• 8. Work and discuss issues in a peer group

Syllabus plan

Whilst the content may vary from year to year, it is envisioned that it will cover some or all of the following topics:

Term 1:

  • Introduction                                                                        
  • Caesar and pre-Roman Britain                                          
  • Clientage and the age of Augustus                                   
  • Invasion and revolt: historical events                                             
  • Britain's first urban landscapes                                          
  • Connectivity and regionality                                                          
  • Developed urban landscapes                                                        
  • Domestic space and architecture                                      
  • The early Romano-British economy                                             
  • Roman frontier policy and Hadrian's Wall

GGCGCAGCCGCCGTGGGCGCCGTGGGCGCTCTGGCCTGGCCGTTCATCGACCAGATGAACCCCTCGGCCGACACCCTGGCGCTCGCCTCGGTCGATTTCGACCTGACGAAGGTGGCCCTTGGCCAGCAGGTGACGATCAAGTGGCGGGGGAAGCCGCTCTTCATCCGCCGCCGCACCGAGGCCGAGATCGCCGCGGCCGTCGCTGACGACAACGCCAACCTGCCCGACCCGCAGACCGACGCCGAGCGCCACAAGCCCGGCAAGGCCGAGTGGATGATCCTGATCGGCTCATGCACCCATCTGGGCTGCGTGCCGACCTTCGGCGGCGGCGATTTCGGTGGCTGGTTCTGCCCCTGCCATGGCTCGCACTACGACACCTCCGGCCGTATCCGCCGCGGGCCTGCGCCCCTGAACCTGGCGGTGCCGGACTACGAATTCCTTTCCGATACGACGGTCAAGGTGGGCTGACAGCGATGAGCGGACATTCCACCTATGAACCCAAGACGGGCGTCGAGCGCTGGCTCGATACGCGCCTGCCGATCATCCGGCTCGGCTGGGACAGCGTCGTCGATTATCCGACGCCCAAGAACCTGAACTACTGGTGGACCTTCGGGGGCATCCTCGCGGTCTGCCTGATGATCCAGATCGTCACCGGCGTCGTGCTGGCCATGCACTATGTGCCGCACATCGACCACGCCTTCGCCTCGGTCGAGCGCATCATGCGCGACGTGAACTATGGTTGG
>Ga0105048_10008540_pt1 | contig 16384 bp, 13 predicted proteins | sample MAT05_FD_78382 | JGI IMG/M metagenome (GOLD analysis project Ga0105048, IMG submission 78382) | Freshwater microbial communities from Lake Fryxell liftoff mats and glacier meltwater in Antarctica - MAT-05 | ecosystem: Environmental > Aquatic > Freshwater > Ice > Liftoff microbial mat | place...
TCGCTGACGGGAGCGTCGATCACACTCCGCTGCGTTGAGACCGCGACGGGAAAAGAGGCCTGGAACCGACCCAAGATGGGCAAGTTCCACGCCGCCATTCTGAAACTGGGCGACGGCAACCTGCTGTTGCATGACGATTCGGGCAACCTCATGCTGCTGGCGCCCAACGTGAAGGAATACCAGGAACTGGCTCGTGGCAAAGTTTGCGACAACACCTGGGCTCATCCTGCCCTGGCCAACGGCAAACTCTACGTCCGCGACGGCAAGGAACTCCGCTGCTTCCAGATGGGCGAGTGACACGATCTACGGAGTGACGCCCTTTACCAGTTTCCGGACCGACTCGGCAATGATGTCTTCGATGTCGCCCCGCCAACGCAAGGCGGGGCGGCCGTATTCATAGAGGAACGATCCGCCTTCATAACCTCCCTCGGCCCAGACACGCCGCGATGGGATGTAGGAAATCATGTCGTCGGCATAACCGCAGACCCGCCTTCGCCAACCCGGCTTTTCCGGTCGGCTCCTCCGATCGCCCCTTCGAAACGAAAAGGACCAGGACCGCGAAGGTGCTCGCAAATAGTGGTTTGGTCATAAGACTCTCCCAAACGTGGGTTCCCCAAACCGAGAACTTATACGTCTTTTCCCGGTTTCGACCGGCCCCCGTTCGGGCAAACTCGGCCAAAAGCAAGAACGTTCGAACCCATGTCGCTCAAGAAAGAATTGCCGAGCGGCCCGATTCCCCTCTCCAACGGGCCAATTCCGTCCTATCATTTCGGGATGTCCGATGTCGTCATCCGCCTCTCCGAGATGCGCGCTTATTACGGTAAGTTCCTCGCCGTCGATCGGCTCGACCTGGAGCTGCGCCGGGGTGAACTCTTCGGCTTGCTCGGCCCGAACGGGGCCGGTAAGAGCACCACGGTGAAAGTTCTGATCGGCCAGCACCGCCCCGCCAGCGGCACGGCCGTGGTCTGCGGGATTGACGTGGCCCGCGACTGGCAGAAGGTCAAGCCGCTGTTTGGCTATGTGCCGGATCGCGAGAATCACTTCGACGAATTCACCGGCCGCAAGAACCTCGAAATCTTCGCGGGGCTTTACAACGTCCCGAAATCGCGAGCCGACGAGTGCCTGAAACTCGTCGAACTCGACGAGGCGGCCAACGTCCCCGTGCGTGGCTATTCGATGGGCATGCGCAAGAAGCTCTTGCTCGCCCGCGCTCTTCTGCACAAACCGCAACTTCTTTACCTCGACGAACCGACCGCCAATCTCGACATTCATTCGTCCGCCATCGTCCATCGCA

• Town and country                            

Term 2:

  • The rural economy                                                           
  • Eating and drinking                                                           
  • Ritual and religion                                                             
  • Death and burial                                                                
  • Provincial identities 1: dress and cultural practice            
  • Provincial identities 2: migration and inequality                
  • The late Romano-British economy                                   
  • Late Romano-British art and architecture
  • Christianity in late Roman Britain                                     
  • The End of Roman Britain                                                          
  • Revision

Learning activities and teaching methods (given in hours of study time)

Scheduled Learning and Teaching ActivitiesGuided independent studyPlacement / study abroad

Details of learning activities and teaching methods

CategoryHours of study timeDescription
Scheduled Learning and Teaching441 x 2 hour seminar per week
Guided Independent Study256Private study

Formative assessment

Form of assessmentSize of the assessment (eg length / duration)ILOs assessedFeedback method
Oral presentation (Powerpoint file with recorded voiceover, shared with class on ELE, accompanied by handout) 15 minutes1-7Mark and written comments
Close study of key primary texts, objects, and scholarship in class, with broader discussions of issuesIn class1-8Oral feedback from lecturer and peers

Summative assessment (% of credit)

CourseworkWritten examsPractical exams

Details of summative assessment